People, not governments, will end poverty
It is currently fashionable among the international community to claim they need to help countries like Uganda prevent multinational corporations from engaging in ‘profit-shifting' and ‘tax minimisation'. This has the reform agenda back to front.
If developing countries like Uganda want to fight poverty, they should fix the institutional malaise that prevents billions of individuals and small businesses globally from entering the formal economy.
The thinking behind the campaign to help countries in Africa and elsewhere to collect more tax from multinational companies is straightforward.
According to some estimates, profit-shifting and tax minimisation by multinational corporations cost developing countries between $35b and $160b annually.
Given that global foreign aid totals to $135b a year, it is thought that helping developing countries tighten tax loopholes will provide them with increased funding. It will also enable developed countries reduce foreign aid spending.
Putting aside the questionable logic of increasing taxation on a valuable source of jobs and income in developing countries, tackling profit-shifting is far from being the top reform priority. Indeed, developing countries and the development community should be looking down, not up.
According to the Institute of Liberty and Democracy (ILD) in Peru, two thirds of the world's population is excluded from the formal economy as a result of not possessing adequate formal property rights.
This means they own assets such as houses or operate businesses that are undocumented and not legally recognised.
Laws and records that document property rights enable human beings to form more valuable economic aggregations.
They allow people to trade, exchange, combine and share with others beyond their family or local community.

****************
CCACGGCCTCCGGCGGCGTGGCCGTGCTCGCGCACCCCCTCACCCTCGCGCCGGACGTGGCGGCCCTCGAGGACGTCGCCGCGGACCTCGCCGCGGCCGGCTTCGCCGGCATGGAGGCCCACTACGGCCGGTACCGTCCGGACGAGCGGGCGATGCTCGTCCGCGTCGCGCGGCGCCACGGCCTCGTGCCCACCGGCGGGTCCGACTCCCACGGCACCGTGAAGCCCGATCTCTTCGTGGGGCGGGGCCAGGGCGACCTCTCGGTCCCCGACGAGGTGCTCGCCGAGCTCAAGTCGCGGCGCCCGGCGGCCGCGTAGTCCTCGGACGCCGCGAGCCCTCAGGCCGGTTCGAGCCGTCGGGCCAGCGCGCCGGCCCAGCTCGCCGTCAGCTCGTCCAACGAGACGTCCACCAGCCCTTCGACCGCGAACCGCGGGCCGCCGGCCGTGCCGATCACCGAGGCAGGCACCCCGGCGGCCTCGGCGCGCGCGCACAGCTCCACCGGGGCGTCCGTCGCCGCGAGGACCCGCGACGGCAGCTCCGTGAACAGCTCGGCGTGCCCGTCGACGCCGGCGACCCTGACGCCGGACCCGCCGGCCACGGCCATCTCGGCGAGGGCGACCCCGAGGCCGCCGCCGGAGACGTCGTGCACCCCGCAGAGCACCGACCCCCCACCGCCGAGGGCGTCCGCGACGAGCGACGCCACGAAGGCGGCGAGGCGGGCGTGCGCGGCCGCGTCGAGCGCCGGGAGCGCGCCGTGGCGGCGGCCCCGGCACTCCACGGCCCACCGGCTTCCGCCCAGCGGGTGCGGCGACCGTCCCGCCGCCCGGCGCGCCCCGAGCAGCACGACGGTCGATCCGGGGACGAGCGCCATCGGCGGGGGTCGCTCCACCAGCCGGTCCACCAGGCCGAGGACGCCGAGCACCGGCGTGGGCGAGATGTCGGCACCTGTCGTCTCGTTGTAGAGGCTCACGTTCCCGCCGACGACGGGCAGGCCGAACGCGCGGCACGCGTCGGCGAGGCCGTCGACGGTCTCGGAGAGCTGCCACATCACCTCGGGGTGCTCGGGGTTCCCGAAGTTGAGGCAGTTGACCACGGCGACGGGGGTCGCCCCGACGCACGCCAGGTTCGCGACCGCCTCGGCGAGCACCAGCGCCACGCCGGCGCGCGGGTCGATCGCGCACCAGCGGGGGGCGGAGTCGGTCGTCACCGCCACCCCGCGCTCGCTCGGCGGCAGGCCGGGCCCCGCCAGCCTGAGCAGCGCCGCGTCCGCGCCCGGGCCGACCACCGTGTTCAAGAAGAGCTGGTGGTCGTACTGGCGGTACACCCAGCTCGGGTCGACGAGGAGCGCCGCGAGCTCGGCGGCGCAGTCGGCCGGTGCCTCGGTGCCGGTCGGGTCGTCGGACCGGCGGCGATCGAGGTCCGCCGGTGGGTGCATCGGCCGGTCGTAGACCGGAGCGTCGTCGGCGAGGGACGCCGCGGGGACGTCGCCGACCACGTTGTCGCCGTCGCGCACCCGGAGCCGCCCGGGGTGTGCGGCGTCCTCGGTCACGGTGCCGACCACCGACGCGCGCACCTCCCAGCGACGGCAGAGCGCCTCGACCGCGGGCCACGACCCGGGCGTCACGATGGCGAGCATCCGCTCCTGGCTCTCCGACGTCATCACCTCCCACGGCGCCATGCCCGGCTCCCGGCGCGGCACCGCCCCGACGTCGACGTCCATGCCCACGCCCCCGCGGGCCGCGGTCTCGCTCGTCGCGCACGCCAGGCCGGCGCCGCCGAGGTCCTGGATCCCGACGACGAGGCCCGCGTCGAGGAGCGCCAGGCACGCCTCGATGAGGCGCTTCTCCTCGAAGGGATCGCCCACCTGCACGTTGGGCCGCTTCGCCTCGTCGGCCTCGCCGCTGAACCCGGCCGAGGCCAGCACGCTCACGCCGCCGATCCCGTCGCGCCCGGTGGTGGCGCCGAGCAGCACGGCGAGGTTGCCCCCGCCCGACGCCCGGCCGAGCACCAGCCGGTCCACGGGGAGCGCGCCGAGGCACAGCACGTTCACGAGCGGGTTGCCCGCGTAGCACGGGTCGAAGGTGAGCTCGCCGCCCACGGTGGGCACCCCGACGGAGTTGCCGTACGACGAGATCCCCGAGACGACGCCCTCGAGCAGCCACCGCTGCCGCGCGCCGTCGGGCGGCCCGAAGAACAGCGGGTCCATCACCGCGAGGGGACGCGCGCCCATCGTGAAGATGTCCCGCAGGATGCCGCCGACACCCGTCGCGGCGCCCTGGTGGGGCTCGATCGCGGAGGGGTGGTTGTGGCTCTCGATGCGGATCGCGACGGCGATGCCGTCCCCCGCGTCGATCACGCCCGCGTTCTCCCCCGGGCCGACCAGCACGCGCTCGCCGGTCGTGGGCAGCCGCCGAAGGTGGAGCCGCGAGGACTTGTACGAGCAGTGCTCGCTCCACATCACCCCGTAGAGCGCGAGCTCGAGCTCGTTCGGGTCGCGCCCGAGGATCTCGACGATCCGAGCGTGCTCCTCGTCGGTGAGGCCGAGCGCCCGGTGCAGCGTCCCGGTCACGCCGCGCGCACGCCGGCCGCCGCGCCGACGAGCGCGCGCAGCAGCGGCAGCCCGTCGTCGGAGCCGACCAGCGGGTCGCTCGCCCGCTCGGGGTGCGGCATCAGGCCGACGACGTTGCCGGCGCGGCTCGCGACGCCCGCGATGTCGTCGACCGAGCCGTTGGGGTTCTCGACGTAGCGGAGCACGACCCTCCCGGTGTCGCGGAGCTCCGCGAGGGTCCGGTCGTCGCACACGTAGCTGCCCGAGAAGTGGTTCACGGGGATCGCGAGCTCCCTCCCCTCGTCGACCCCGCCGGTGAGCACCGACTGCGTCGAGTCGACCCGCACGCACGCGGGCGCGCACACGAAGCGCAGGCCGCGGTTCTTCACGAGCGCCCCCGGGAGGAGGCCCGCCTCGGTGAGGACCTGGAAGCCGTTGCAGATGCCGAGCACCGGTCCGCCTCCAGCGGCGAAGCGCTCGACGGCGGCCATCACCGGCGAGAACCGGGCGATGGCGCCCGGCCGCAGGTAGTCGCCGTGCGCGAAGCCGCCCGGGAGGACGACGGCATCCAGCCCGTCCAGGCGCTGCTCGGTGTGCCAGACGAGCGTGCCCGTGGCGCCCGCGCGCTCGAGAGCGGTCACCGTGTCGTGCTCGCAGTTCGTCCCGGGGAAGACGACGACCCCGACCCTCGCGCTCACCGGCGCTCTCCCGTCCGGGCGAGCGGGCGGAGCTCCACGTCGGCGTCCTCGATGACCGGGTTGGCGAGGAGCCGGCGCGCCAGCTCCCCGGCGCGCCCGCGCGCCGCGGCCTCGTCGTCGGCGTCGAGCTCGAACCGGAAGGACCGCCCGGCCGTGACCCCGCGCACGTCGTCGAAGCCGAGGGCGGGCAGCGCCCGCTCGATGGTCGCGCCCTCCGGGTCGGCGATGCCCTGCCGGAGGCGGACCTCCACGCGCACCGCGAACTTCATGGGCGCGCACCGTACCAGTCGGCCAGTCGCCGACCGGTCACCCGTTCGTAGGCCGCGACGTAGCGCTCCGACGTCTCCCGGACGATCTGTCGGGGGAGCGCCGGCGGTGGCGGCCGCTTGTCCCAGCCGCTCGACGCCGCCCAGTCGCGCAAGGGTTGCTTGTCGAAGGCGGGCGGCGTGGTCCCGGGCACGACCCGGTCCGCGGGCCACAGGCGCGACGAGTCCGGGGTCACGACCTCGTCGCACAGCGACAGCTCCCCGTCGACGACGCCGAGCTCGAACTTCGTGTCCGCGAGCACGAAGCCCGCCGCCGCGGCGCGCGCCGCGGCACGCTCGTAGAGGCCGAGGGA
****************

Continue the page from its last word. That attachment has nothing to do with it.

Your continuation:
Without a formal property right that is documented and legally recognised, entrepreneurs cannot borrow money from banks. Families cannot buy or sell a house with any certainty.
And yes, opening the gates to the formal economy will expand the tax base of developing countries.
According to the ILD, the world's poor own $10 trillion worth of assets and enterprises, currently outside the formal economy.
The economic potential of unlocking this value by bringing it ‘onto the books' is almost unimaginable.
As Peruvian economist Hernando de Soto argues, poor people are not the problem, but the solution to poverty.
Typically, private property rights exist in developing countries, but the process to acquire them is too complicated, expensive and corrupt to be worth the while of those in the informal economy.
In Uganda, it takes 32 days and costs almost two thirds of an average yearly salary to register a business. The result is that Uganda has 1.8 million informal businesses. This means millions of small Ugandan entrepreneurs have difficulty acquiring in bank loans, selling or expanding their businesses.
It would be achievable and inexpensive for the Ugandan Government to streamline this process.
The benefit for those living and working in Uganda's extra-legal sector - which the World Bank estimates makes up 20% of Uganda's GDP, would be enormous.
In Hanoi, Vietnam, a sample and cheap form of property titling has meant that it is one of the few towns in the developing world without slums.
This system could be easily replicated in Kampala and other Ugandan cities, where approximately five million people live in slums. Indeed, researchers are only just beginning to quantify the benefits of opening up the formal economy.
The international community's call to prevent profit-shifting is a product of the prevailing philosophy that the solution to poverty is enlarging and empowering developing world governments.
The development community and the developing world must divorce themselves from this notion. It is people, not governments, that will end poverty.
Formal property rights just document the relationships between human beings. Once these relationships are documented in a simple and stable environment, poor people will work with each other to lift themselves, their families and their communities out of poverty.